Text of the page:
Still, as with bone marrow transplants, there is a delicate balance. Someone needs to be sick enough so that the risk is worthwhile, but not so sick that it is too late. For some, that scale will never tip in favor of a risky treatment. Elizabeth Ford, at 20 years old, lives with constant pain. When she was 17 and hospitalized, facing the reality of her chronic illness, she told her mother that she was ready to pursue gene therapy. She felt as though she had nothing left to lose. Her mother called hospitals around the country with ongoing gene therapy trials, and a few years later, Ms. Ford learned that there was a trial with an open spot.
By this time, she had started college. She dreamed of becoming a doctor. The idea of living without pain was beyond the realm of her imagination, and the cost of pursuing that goal began to feel too high. She knew her pain. She could deal with it. “I really had to think: If I go through this chemo and I pass away because I catch the flu, am I going to be OK leaving my loved ones behind?” When offered the chance, Ms. Ford said no.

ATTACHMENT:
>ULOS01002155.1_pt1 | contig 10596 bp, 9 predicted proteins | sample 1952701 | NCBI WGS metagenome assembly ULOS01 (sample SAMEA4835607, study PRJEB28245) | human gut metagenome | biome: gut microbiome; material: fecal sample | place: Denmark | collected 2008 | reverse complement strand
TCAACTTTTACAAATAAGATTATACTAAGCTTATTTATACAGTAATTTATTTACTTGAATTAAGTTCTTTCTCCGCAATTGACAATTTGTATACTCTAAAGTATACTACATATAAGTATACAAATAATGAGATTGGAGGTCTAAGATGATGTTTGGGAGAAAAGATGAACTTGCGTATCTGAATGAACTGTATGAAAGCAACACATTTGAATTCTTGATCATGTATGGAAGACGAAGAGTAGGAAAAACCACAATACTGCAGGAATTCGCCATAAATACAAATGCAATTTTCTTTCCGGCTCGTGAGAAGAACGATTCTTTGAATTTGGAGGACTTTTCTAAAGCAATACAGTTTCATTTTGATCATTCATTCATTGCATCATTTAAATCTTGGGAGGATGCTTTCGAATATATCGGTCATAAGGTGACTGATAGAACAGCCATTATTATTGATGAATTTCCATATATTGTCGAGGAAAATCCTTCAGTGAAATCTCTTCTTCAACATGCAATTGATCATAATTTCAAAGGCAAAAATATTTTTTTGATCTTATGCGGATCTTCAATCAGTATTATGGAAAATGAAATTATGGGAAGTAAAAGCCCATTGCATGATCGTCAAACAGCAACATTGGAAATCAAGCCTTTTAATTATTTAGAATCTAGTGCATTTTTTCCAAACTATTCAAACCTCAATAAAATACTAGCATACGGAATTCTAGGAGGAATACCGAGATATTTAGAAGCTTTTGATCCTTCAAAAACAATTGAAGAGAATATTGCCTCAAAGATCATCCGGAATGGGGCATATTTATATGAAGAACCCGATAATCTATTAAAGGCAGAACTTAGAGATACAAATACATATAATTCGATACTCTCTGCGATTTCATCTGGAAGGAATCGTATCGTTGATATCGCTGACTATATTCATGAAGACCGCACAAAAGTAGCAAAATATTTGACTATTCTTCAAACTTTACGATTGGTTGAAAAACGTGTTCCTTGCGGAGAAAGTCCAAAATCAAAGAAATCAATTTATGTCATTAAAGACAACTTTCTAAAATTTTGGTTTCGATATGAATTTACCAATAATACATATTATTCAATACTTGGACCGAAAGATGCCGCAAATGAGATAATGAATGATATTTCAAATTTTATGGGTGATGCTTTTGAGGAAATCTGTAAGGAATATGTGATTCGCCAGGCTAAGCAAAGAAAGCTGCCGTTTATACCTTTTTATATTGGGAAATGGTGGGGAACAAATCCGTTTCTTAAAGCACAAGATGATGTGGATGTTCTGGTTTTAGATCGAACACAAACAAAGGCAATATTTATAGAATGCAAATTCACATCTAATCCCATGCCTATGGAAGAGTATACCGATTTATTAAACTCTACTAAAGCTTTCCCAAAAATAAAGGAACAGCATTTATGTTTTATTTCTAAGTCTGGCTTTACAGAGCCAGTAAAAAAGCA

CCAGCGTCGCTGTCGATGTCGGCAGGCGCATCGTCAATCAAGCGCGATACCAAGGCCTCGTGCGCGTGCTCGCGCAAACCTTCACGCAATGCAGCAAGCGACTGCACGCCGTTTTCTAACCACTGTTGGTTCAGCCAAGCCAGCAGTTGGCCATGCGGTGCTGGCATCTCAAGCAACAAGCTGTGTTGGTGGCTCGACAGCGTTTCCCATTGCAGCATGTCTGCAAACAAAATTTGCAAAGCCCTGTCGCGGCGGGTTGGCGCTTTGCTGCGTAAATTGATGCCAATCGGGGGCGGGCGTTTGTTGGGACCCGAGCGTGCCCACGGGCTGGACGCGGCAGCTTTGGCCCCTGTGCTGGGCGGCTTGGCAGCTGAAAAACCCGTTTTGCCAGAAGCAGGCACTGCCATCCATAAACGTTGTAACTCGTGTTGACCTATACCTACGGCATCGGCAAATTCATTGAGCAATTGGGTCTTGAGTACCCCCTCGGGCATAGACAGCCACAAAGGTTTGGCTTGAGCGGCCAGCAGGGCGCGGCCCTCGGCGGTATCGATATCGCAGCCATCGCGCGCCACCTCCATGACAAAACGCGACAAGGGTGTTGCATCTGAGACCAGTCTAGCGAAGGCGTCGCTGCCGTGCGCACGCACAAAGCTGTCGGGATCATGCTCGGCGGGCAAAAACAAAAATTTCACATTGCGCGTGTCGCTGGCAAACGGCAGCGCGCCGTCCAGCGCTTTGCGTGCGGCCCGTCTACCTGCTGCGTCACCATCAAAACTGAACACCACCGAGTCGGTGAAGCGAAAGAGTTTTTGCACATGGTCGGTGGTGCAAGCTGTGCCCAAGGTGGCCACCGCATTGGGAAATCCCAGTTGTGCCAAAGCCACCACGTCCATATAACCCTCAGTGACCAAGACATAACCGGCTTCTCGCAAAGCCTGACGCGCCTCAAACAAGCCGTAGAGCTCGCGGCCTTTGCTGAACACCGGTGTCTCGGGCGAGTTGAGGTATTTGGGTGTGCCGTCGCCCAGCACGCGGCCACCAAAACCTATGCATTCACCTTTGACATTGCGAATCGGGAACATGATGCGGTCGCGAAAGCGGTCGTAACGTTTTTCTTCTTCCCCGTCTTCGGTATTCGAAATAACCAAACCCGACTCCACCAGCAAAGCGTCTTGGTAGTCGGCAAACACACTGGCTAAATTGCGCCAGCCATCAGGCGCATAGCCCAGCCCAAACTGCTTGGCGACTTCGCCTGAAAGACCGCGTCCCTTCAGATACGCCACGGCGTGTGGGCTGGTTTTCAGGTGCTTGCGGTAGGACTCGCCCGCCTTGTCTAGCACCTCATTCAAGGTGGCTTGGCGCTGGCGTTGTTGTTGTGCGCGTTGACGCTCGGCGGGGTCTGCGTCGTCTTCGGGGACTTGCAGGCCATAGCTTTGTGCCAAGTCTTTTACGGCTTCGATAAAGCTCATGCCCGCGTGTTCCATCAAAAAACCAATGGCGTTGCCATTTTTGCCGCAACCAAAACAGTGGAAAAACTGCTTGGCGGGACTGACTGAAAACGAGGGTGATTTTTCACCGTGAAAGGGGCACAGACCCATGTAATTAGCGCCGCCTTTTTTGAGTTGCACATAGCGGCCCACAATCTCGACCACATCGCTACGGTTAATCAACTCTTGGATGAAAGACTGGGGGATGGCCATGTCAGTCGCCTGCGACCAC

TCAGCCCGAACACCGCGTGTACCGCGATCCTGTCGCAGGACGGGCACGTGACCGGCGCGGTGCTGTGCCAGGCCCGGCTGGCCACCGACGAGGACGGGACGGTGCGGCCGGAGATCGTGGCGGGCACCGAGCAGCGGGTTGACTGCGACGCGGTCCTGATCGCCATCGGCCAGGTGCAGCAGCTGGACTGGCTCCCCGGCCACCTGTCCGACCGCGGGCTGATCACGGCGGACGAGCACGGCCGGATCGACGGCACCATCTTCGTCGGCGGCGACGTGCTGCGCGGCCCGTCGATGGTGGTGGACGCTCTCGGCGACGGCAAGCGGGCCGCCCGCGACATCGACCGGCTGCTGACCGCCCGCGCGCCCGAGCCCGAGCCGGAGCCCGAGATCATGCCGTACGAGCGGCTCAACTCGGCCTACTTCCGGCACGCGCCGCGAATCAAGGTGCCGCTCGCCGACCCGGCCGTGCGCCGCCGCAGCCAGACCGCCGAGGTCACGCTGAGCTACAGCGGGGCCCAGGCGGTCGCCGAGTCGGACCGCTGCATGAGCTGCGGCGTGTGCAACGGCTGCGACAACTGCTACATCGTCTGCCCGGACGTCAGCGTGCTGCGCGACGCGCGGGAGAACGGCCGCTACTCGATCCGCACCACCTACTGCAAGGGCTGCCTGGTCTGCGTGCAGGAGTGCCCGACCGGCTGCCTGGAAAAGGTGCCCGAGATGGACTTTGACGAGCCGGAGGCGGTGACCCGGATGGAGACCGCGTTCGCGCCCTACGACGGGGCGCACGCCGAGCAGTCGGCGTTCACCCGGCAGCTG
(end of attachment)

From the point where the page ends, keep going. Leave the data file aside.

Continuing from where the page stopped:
But for Mr. Holmes, there was no question. At the N.I.H., he was examined by doctors who treated him with care for what might have been the first time in his adult life. His depression lifted and in its place he found a “deep fight.” He never regretted his decision to enroll in the gene therapy trial, not even in the darkest days, when mouth sores from chemotherapy made him spit up blood and mucus and he could not sleep.
“There was no going back for me. I had a renewed vigor,” he told me. “If sickle cell was going to take my life, it was going to take it inch by inch. I wasn’t going to give it willingly.”
If Vertex’s gene therapy is approved, it will be the first treatment using CRISPR technology to reach the market. Butthe science is just the beginning; true success here relies on dissemination and implementation. If gene therapy is approved, how will our health care system make sure that all patients are educated about their options? When a much simpler drug like hydroxyurea remains underutilized, this is a real challenge. How will we make sure that those like Ms. Ford are given enough information to make a thoughtful decision and are not led one way or another by a medical establishment that has not earned their trust?